A message to night owls: There’s news that your bedtime — and those late-night snacks — may be preventing you from dropping those stubborn extra pounds.
A recent study took on an important, and under-examined, aspect of the sleep-weight loss connection: how the timing of sleeping — and of eating — can affect weight. Researchers at Northwestern University examined the effects of sleep timing on diet and body-mass index (BMI), and found that late bedtimes and late mealtimes can lead to less healthful diets and to weight gain.
A group of 52 adults — 25 women and 27 men — spent seven days keeping food logs and having their sleep and waking activity measured by a wrist sensor. The researchers divided participants into two categories of sleepers:
“Normal sleepers” reached the midpoint of their night’s sleep before 5:30 a.m. These sleepers were asleep by shortly after midnight, and woke around 8 a.m. Among the study group, 56 percent were normal sleepers.
“Late sleepers” reached the midpoint of their nightly sleep after 5:30 a.m. They went to sleep in the middle of the night, well after midnight, and woke in the mid-to-late morning. Among the study group, 44 percent were late sleepers.
Researchers tracked the eating habits of these two types of sleepers through the information provided to them from the participants’ food logs. Not surprisingly, “normal sleepers” and “late sleepers” were on very different schedules, in terms of when they ate throughout the day:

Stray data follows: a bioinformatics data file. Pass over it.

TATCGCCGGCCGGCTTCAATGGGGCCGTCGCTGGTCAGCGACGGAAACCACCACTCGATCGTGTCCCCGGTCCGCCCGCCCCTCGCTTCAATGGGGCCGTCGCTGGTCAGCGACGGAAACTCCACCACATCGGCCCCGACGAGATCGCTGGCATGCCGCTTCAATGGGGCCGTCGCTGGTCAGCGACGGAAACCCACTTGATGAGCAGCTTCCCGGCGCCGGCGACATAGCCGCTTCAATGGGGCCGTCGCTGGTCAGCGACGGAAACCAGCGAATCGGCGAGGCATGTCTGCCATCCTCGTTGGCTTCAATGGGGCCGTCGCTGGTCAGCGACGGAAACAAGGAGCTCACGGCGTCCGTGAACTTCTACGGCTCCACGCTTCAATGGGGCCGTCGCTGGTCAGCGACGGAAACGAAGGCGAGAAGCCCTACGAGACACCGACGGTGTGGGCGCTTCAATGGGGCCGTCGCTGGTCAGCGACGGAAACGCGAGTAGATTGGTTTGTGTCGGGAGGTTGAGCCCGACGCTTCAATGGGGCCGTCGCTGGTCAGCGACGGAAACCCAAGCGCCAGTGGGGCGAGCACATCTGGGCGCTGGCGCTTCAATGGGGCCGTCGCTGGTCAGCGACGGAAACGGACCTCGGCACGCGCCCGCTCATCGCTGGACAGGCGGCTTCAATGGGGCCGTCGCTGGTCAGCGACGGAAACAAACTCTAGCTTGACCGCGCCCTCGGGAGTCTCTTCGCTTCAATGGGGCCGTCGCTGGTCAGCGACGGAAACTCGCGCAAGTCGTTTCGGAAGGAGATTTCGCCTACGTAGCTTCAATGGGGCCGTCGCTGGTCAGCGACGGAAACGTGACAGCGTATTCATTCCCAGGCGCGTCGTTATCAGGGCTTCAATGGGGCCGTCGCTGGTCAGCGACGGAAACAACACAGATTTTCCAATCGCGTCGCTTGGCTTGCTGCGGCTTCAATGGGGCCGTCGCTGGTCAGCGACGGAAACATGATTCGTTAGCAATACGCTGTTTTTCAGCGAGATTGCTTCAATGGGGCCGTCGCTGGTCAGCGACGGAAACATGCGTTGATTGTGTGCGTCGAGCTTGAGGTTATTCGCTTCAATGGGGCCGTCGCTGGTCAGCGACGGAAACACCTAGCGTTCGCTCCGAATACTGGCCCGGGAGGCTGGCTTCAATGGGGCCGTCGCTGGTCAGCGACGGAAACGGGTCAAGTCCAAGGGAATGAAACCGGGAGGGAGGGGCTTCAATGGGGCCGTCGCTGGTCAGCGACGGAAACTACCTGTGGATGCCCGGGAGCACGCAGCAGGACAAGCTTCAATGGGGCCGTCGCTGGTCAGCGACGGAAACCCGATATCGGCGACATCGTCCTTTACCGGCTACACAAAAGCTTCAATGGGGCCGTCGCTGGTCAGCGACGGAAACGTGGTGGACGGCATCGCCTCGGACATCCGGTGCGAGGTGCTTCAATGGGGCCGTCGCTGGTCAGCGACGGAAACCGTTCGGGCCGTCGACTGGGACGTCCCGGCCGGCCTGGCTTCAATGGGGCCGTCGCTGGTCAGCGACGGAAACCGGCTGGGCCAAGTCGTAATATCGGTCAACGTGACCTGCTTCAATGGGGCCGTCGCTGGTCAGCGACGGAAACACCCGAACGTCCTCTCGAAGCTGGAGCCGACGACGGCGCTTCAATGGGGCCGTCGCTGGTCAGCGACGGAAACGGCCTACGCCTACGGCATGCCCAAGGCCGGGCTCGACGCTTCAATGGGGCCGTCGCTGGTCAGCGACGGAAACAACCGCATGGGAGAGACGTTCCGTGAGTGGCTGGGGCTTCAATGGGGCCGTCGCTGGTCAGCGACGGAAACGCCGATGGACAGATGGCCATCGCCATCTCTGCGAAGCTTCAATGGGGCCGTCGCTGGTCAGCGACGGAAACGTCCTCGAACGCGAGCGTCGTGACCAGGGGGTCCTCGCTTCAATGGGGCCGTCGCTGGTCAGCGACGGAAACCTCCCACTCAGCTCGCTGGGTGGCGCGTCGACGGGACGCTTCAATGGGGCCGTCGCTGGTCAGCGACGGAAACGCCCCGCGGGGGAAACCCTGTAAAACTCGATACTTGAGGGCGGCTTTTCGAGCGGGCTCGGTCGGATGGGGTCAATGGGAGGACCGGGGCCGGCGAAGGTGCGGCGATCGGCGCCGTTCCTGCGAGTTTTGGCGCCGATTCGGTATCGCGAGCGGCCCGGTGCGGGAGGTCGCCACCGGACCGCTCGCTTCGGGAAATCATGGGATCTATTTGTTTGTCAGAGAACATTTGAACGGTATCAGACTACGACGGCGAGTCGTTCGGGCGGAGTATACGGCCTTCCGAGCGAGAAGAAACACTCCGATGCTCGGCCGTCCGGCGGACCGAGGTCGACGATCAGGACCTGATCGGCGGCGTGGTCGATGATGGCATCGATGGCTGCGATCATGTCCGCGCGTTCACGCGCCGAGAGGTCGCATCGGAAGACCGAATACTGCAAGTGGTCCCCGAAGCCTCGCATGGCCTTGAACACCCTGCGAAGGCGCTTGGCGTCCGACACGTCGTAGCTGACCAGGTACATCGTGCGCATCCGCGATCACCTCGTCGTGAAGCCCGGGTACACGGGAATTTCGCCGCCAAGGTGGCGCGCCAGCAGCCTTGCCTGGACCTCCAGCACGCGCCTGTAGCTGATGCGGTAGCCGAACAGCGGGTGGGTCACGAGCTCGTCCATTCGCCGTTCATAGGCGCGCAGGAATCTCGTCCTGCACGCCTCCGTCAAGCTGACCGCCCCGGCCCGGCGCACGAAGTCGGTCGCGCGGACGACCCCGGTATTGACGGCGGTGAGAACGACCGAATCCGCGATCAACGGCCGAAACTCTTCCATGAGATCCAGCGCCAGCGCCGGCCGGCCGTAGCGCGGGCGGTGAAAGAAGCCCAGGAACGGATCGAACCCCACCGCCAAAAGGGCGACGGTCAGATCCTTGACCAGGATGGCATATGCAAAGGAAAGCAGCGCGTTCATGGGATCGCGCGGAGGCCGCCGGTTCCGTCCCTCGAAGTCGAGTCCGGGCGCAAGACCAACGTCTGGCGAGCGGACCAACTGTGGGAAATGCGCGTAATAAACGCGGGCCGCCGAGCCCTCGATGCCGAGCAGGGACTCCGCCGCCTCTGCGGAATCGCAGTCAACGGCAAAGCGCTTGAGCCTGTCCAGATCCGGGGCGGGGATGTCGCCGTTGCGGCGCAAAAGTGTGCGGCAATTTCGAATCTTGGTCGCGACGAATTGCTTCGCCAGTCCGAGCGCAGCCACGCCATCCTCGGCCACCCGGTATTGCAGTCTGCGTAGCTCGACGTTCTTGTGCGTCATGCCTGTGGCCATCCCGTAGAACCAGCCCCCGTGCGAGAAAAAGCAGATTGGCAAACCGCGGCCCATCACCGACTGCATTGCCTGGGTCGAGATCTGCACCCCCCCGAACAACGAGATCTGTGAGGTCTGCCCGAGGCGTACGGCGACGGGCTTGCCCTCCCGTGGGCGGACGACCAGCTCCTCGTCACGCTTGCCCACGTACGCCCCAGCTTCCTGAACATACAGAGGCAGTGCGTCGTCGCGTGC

Normal sleepers ate breakfast by 9 a.m., lunch at 1 p.m. and dinner at 7 p.m., on average. These sleepers reported being finished with eating for the day by 8:30 p.m.
Late sleepers reported eating their first meal of the day at about noon. They ate again in the middle of the afternoon, and did not eat dinner until after 8 p.m. Late sleepers did not finish their eating for the day until 10 p.m., on average.
What were the consequences for sleeping later and eating later? Researchers found that late sleepers suffered across the board, in terms of the quality and quantity of both their daily sleep and eating:
Late sleepers slept less overall than normal sleepers — an average of more than an hour less per night.
Late sleepers consumed more calories at dinnertime than normal sleepers. They also consumed significantly more calories after 8 p.m.
Late sleepers had poorer quality diets than normal sleepers — they ate more fast food, drank more sugar-laden soda, and ate fewer vegetables.
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